Cognitive development influences the patient's ability to learn. You can be a competent teacher, but if you do not consider the patient's intellectual abilities, teaching is unsuccessful. Learning, like developmental growth, is an evolving process. You need to know the patient's level of knowledge and intellectual skills before beginning a teaching plan. Learning occurs more readily when new information complements existing knowledge. A person’s cognitive level of development influences learning and, if not considered, learning will not be successful.
  10. What teaching methods should be utilized when teaching children (Box 25-4)?
    • Teaching Methods Based on Patient's Developmental Capacity (Box 25-3)
    • Infant
    • • Keep routines (e.g., feeding, bathing) consistent.
    • • Hold infant firmly while smiling and speaking softly to convey sense of trust.
    • • Have infant touch different textures (e.g., soft fabric, hard plastic).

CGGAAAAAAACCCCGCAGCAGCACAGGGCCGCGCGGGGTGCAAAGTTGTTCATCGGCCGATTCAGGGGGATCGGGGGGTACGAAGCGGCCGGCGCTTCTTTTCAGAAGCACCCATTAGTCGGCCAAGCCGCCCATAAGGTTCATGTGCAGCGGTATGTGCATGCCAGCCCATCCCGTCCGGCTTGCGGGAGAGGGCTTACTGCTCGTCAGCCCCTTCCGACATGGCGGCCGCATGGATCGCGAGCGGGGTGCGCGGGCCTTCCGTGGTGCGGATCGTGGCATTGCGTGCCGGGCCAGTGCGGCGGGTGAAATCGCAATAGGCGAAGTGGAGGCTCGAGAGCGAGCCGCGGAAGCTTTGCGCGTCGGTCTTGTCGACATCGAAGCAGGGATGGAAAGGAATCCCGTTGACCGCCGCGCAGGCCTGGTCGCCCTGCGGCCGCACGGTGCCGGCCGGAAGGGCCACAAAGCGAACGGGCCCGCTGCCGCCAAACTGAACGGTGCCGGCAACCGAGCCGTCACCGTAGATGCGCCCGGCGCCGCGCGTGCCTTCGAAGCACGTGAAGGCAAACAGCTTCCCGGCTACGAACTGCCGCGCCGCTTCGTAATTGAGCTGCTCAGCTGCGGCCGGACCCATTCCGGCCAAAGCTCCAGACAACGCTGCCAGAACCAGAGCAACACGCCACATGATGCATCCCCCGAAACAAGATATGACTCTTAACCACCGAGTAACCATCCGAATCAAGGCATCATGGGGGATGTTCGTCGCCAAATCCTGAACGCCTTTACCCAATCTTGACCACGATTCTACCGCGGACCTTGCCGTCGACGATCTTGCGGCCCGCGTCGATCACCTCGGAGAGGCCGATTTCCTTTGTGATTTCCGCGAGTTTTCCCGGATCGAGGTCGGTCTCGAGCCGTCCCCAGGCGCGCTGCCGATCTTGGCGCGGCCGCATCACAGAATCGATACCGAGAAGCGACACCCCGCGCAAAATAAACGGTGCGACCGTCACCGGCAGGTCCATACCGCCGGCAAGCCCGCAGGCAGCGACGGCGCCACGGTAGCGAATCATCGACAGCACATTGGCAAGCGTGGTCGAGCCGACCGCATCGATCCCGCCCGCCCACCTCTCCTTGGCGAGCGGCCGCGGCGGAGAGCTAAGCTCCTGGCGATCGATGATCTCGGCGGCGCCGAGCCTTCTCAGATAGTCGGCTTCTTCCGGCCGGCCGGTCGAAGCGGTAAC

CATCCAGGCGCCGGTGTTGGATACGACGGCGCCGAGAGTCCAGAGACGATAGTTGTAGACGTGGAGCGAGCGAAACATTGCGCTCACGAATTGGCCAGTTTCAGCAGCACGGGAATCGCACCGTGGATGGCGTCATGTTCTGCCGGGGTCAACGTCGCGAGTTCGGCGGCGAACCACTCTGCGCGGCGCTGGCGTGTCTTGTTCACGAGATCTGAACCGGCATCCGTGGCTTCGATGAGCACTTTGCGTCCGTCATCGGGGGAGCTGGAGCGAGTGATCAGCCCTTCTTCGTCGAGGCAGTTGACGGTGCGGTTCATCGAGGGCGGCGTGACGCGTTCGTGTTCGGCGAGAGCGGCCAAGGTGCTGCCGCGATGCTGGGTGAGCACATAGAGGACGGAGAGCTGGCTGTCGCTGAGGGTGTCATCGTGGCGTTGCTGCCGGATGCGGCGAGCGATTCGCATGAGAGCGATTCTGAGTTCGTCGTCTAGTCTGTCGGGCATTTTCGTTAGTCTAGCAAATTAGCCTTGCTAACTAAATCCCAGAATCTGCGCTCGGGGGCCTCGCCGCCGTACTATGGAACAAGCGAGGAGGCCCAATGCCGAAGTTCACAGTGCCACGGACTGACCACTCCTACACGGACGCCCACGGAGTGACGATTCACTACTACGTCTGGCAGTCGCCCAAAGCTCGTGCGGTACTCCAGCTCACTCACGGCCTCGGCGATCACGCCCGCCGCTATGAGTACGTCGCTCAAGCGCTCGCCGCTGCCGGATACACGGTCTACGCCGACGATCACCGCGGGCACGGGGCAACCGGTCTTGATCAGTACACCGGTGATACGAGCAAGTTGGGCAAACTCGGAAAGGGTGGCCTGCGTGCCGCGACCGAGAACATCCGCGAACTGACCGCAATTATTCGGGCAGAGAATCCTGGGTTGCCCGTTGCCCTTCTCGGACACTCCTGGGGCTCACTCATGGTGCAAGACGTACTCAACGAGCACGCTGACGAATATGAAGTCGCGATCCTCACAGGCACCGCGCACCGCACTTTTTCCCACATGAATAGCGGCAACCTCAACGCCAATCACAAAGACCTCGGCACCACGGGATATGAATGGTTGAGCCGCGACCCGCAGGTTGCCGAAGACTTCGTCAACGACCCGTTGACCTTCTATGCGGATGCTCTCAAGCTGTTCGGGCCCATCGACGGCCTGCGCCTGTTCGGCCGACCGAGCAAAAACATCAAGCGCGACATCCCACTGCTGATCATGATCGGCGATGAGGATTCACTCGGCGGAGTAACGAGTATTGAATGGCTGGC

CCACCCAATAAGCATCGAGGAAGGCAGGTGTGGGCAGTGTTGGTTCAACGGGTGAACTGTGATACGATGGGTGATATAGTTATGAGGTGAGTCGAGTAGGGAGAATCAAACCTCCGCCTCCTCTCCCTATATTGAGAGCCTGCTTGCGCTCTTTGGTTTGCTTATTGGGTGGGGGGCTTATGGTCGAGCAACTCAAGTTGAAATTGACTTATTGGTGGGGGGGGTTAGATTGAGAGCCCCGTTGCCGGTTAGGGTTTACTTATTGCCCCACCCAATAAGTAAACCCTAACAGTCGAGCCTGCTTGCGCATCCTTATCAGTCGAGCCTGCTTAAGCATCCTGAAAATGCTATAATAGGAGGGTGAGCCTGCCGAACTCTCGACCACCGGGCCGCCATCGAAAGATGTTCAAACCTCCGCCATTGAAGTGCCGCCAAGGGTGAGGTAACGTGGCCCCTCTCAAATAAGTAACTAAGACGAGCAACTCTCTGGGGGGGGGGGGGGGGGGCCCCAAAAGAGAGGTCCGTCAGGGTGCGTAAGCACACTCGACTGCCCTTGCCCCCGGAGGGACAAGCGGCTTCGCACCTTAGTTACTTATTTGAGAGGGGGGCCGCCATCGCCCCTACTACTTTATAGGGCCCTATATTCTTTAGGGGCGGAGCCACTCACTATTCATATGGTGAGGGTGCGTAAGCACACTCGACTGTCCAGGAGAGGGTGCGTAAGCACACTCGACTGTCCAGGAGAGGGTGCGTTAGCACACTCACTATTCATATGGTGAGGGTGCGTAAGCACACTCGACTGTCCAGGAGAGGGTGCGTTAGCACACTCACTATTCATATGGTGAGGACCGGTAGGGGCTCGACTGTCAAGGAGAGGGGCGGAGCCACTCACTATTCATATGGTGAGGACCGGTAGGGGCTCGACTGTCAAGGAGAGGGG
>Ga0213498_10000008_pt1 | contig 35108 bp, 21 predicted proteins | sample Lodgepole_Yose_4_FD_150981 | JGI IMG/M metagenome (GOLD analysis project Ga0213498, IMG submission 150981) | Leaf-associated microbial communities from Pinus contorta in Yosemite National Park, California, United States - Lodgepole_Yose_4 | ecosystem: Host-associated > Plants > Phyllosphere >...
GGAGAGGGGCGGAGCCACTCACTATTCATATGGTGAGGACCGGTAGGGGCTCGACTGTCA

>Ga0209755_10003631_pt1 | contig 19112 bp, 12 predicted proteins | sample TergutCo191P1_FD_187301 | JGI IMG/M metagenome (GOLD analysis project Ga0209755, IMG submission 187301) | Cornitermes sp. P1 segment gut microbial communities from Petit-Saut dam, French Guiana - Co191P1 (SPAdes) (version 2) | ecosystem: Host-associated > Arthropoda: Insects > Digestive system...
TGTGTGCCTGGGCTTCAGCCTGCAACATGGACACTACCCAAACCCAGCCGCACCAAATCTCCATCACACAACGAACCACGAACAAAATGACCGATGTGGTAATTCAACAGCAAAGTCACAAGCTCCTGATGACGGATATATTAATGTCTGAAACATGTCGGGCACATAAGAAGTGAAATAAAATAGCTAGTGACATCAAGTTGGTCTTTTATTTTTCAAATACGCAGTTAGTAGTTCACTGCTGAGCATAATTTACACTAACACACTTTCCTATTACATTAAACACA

• Toddler
    • • Use play to teach procedure or activity (e.g., handling examination equipment, applying bandage to doll).
    • • Offer picture books that describe story of children in hospital or clinic.
    • • Use simple words such as cut instead of laceration to promote understanding.
    • Preschooler
    • • Use role play, imitation, and play to make learning fun.
    • • Encourage questions and offer explanations. Use simple explanations and demonstrations.
    • • Encourage children to learn together through pictures and short stories about how to perform hygiene.
    • School-Age Child
    • • Teach psychomotor skills needed to maintain health. (Complicated skills such as learning to use a syringe take considerable practice.)
    • • Offer opportunities to discuss health problems and answer questions.
    • Adolescent
    • • Help adolescent learn about feelings and need for self-expression.
    • • Use teaching as collaborative activity.
    • • Allow adolescents to make decisions about health and setting mutual goals.
    • • Encourage independent learning.
    • • Offer information so adult understands effects of health problem.
    • Older Adult
    • • Teach when patient is alert and rested.
    • • Involve adult in discussion or activity.
    • • Focus on wellness and person's strength.
    • • Use approaches that enhance sensorially impaired patient's reception of stimuli (see Chapter 49 ).
    • • Keep teaching sessions short.
  11. How does teaching adults differ from teaching children?